Expect new European Union (EU) data protection law to be enacted in 2017 at the earliest, said David Smith, deputy commissioner at the Information Commissioner’s Office.
“But, get your house in order now under the current law, to ensure you are ready for the coming changes, because the principles are not very different,” Smith told attendees of Infosecurity Europe 2014 in London.
By acting now, UK businesses can ensure they will not face huge challenges in future, said Smith.
Giving an update on process of issuing new laws, based on the draft EU Data Protection Regulation, he said there had been some progress in the past year, but it had been at a “snail’s pace”.
Smith said that, while the European Parliament had agreed on a version of the proposed regulation, members of the European Council were still working on theirs.
“Optimists hope that the European Council will reach agreement on the matter by June 2104,” said Smith.
Enacting final text
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The next step in the process is to hammer out a final text, agreed by the European Parliament, the European Council and the European Commission (EC), which proposed the original draft in 2012.
Smith does not expect the tripartite negotiations to get underway before December 2014, which means the legislation is likely to be passed in 2015, followed by a two-year period of preparation for enactment.
“In this time the data protection laws in the EU member states will have to be replaced with the new EU laws and each data protection authority will need to prepare for a new way of working,” said Smith.
“The ICO will also have a big job to prepare guidance for UK companies on what they should prioritise to ensure they can comply with the new laws once they are enacted.”
Smith said the current data protection directive took five years to get turned into law, which suggests it will take at least another two years before the proposed regulation reaches completion.
Start preparation now
But he emphasised that there is no need to wait, and UK businesses should start preparing now, according to the “direction of travel” of the proposed legislation.
The top priority should be around the principle of obtaining explicit consent from people to gather and use their personal data, he told Computer Weekly.
“Businesses that plan to collect information that will require explicit consent must ensure that, in all their processes, it is very clear what data is being collected and for what purpose,” said Smith.
“It is important that the consent to collect data and use it for a specific purpose is prominent and not tucked away somewhere in a user agreement.”
Data breach notification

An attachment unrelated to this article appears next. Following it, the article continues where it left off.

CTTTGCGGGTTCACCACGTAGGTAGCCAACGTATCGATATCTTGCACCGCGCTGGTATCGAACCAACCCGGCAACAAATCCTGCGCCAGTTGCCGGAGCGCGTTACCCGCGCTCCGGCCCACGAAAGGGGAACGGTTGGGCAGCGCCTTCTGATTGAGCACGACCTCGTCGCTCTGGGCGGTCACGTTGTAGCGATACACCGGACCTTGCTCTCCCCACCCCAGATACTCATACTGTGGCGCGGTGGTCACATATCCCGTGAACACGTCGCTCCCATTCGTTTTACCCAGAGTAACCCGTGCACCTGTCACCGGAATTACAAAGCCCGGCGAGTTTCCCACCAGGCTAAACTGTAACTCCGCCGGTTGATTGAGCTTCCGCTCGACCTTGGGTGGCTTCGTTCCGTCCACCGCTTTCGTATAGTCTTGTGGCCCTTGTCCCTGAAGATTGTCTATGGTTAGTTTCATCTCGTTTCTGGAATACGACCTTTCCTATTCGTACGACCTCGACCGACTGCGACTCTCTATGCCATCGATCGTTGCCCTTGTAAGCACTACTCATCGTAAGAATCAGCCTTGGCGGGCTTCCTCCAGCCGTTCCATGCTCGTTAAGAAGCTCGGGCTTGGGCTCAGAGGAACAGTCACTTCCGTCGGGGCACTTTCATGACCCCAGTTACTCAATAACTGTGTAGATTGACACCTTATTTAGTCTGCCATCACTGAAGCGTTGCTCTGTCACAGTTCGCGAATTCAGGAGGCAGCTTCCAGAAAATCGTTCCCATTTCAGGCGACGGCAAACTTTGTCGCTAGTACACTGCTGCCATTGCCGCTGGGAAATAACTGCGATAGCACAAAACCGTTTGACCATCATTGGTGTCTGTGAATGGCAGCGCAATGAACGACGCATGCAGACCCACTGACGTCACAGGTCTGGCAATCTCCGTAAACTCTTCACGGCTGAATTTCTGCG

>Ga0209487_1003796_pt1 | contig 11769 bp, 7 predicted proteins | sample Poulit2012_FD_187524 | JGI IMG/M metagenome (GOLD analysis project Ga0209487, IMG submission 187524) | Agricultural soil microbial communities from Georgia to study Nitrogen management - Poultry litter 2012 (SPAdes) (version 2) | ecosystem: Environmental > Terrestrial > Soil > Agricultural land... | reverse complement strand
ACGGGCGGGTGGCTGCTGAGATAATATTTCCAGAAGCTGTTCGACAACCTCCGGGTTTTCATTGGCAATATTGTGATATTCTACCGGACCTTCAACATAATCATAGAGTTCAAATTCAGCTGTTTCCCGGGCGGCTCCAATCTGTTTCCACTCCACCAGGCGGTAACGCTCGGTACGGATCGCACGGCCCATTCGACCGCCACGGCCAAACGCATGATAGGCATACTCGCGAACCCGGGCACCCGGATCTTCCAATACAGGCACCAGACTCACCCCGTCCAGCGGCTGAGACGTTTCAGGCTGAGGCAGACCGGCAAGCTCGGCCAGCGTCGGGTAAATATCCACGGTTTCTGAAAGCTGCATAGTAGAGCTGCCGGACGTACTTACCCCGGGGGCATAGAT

The next priority for UK businesses is to ensure they have a system in place for dealing with data breaches, and this should include processes for notifying anyone affected by a breach.
Data breach notification is likely to become compulsory for all companies in the EU, so UK companies should look at what processes they have in place, said Smith.
“If a company does not yet have any data breach notification process, they are lagging behind and risk incurring penalties if they are not ready by the time the new laws are enacted,” he said.
Culture of privacy
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The third priority is to create a company culture where privacy is taken into account in every business activity and new processes are designed with privacy in mind.
“Businesses should think about things like necessary data retention periods because, if privacy is not part of the design from the start, it is typically much more difficult to fix in response to complaints,” said Smith.
The approach to retention is not expected to change. Organisations should ensure that personal data is not retained any longer than necessary for the purpose it was originally collected.
For future data analysis purposes, only anonymised or pseudonymised data should be used, said Smith.
“Businesses should not rush products and services to market without thorough testing, and they should listen to their privacy advisors before giving into pressures from the marketing department,” he said.
Balancing enforcement and guidance
Looking to the future, Smith expressed the hope that the final version of the revised data protection regulation is not highly prescriptive, nor too focused on enforcement.
“There are different cultures and legal traditions in Europe, so hopefully there will be enough wriggle room for each member state to allow for local sensitivities,” he said.
If there is too much focus on enforcement, the ICO is concerned that its educational and guidance activities may have to be curtailed.
The ICO recently published a code of practice on privacy impact assessments and plans to publish guidelines about online security soon, to pass on learning from the mistakes of others.
Smith said the ICO hopes that, under the new regulation, the UK will be able to make “sensible laws” that will not place “unnecessary burdens” on businesses.
Powers to chase the 'crooks'
The ICO is hoping for additional powers that will enable it to go after the “charlatans” and “crooked individuals” who “never pay up” and simply re-open for business under a new name, he said.
“The ICO is no longer a ‘toothless tiger’ and we have used our new powers to good effect, but more imaginative powers are needed such as the ability to impose periods of mandatory audits,” he said.
Smith said he believes the controversial Safe Harbour agreement does have a future, but only with tighter data protection assurances after it is revised in line with an EC review.
“One of the biggest problems is the element of self-attestation because, in its current form, the system provides no way of checking or verifying that companies are abiding by the rules,” said Smith.
The EC has submitted proposals for improvements to the Safe Harbour agreement. He said the US is working on those and a response is expected soon.